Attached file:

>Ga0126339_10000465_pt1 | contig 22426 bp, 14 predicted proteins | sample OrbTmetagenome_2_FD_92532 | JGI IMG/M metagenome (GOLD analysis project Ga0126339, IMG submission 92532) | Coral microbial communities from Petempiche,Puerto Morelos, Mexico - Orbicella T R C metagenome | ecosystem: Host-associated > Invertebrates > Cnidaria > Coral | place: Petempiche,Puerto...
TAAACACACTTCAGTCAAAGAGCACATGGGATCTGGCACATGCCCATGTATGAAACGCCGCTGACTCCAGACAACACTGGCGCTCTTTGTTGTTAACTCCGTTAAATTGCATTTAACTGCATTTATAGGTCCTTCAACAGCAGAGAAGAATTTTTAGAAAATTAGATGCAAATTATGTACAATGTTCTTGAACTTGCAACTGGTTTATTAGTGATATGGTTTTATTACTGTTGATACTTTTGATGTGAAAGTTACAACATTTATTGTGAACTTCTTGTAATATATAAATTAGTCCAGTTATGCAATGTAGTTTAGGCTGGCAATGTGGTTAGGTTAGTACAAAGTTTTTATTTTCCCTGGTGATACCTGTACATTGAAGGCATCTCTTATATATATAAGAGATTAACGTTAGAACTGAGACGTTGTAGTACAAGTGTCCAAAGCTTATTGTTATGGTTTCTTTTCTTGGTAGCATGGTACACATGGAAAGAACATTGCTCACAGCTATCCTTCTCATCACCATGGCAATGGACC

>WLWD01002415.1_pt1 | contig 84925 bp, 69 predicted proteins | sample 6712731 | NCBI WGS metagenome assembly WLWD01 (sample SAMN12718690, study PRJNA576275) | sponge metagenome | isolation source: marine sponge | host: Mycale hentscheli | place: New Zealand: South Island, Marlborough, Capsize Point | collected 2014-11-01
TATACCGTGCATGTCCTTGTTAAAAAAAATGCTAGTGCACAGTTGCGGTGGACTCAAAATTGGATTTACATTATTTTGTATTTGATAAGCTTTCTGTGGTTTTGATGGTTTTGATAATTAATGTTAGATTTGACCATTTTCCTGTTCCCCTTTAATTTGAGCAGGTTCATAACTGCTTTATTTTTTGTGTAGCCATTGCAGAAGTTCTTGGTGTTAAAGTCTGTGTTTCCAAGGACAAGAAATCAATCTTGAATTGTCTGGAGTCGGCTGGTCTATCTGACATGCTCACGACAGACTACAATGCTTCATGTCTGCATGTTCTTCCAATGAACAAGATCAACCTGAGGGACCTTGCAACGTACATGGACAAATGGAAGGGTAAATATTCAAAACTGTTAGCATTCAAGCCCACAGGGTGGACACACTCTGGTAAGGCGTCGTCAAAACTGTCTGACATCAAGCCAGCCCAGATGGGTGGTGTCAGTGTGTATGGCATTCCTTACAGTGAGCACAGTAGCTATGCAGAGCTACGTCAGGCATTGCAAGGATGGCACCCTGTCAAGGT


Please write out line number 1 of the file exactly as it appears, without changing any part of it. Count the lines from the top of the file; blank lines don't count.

>Ga0126339_10000465_pt1 | contig 22426 bp, 14 predicted proteins | sample OrbTmetagenome_2_FD_92532 | JGI IMG/M metagenome (GOLD analysis project Ga0126339, IMG submission 92532) | Coral microbial communities from Petempiche,Puerto Morelos, Mexico - Orbicella T R C metagenome | ecosystem: Host-associated > Invertebrates > Cnidaria > Coral | place: Petempiche,Puerto...